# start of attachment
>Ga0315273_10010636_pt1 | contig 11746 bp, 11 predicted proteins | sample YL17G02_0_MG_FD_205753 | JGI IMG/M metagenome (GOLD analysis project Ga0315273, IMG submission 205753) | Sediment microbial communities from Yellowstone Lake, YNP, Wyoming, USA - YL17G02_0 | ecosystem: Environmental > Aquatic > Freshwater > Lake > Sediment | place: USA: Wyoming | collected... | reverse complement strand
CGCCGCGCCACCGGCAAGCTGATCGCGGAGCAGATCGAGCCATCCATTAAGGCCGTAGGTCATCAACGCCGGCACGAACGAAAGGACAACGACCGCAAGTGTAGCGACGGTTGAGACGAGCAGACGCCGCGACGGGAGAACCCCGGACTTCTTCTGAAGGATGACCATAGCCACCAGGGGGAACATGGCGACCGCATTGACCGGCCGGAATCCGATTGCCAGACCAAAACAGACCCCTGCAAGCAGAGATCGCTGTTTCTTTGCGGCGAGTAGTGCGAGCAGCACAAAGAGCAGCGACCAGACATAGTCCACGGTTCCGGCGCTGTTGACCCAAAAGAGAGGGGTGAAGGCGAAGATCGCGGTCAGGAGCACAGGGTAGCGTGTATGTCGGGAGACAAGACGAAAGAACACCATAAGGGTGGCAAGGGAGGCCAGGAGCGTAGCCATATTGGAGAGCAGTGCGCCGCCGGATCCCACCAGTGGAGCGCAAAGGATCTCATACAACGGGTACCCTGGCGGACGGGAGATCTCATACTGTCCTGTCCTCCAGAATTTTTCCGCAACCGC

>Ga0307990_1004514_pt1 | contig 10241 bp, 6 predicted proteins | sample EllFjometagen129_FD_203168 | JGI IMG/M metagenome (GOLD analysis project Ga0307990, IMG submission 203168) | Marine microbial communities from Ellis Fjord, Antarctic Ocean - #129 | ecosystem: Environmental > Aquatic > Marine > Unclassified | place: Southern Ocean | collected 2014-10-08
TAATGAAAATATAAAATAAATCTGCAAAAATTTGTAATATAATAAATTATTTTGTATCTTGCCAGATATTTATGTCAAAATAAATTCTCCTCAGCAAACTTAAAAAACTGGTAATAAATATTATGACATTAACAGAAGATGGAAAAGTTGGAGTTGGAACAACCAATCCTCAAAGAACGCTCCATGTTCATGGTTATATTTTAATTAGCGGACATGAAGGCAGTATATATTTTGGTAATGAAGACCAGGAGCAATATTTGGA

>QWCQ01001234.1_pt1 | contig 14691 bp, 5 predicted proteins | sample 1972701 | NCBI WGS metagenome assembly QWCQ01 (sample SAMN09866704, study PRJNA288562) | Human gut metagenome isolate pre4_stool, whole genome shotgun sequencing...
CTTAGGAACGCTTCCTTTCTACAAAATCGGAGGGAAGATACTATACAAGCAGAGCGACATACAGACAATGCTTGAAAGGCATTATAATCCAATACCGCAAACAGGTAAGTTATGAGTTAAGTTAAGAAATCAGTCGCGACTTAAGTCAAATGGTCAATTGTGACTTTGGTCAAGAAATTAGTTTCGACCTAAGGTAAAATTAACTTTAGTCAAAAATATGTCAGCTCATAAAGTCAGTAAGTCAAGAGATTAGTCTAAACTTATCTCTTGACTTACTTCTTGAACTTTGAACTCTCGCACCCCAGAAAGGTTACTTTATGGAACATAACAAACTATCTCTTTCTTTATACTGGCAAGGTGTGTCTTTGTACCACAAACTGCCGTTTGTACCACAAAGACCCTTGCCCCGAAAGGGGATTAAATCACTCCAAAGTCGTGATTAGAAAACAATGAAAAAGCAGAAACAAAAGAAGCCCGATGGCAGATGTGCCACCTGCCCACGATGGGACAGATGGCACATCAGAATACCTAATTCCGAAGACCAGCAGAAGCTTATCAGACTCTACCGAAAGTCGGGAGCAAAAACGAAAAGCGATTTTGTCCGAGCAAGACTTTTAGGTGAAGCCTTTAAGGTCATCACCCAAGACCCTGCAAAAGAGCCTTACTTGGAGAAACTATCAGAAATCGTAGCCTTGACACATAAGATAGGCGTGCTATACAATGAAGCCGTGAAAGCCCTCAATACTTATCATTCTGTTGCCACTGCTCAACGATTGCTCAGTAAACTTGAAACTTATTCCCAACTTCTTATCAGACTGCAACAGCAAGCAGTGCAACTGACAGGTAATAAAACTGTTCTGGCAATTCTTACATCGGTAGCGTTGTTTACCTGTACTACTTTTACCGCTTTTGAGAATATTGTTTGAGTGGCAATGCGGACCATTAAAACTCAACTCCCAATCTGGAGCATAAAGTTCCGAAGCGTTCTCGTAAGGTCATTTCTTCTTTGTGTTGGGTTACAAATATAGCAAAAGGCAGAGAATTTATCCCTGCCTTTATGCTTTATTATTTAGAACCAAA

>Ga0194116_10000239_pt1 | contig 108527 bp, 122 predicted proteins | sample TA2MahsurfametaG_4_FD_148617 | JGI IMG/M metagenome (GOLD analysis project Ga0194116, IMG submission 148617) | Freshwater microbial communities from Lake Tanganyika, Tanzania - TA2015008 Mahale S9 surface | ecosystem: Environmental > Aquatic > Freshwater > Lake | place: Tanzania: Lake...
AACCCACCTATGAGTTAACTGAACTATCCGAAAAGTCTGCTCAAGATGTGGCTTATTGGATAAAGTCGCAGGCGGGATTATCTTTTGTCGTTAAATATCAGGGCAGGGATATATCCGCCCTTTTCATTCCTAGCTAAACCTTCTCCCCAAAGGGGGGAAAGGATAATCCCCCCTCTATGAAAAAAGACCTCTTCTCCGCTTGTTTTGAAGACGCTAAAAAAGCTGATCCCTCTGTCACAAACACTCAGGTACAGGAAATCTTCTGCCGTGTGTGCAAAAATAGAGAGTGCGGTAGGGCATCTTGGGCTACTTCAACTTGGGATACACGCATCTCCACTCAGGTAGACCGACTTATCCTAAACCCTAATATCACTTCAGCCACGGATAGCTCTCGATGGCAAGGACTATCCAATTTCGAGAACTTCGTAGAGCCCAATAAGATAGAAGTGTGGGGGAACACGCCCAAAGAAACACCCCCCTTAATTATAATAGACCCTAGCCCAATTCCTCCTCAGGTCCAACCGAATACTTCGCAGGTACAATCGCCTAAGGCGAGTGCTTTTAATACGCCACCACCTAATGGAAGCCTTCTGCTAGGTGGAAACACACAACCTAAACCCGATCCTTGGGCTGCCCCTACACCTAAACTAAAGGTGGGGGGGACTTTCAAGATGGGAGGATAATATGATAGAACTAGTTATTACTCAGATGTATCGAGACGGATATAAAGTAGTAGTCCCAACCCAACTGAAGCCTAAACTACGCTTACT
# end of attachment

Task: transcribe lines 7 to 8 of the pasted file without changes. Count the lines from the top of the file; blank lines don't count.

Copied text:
>Ga0194116_10000239_pt1 | contig 108527 bp, 122 predicted proteins | sample TA2MahsurfametaG_4_FD_148617 | JGI IMG/M metagenome (GOLD analysis project Ga0194116, IMG submission 148617) | Freshwater microbial communities from Lake Tanganyika, Tanzania - TA2015008 Mahale S9 surface | ecosystem: Environmental > Aquatic > Freshwater > Lake | place: Tanzania: Lake...
AACCCACCTATGAGTTAACTGAACTATCCGAAAAGTCTGCTCAAGATGTGGCTTATTGGATAAAGTCGCAGGCGGGATTATCTTTTGTCGTTAAATATCAGGGCAGGGATATATCCGCCCTTTTCATTCCTAGCTAAACCTTCTCCCCAAAGGGGGGAAAGGATAATCCCCCCTCTATGAAAAAAGACCTCTTCTCCGCTTGTTTTGAAGACGCTAAAAAAGCTGATCCCTCTGTCACAAACACTCAGGTACAGGAAATCTTCTGCCGTGTGTGCAAAAATAGAGAGTGCGGTAGGGCATCTTGGGCTACTTCAACTTGGGATACACGCATCTCCACTCAGGTAGACCGACTTATCCTAAACCCTAATATCACTTCAGCCACGGATAGCTCTCGATGGCAAGGACTATCCAATTTCGAGAACTTCGTAGAGCCCAATAAGATAGAAGTGTGGGGGAACACGCCCAAAGAAACACCCCCCTTAATTATAATAGACCCTAGCCCAATTCCTCCTCAGGTCCAACCGAATACTTCGCAGGTACAATCGCCTAAGGCGAGTGCTTTTAATACGCCACCACCTAATGGAAGCCTTCTGCTAGGTGGAAACACACAACCTAAACCCGATCCTTGGGCTGCCCCTACACCTAAACTAAAGGTGGGGGGGACTTTCAAGATGGGAGGATAATATGATAGAACTAGTTATTACTCAGATGTATCGAGACGGATATAAAGTAGTAGTCCCAACCCAACTGAAGCCTAAACTACGCTTACT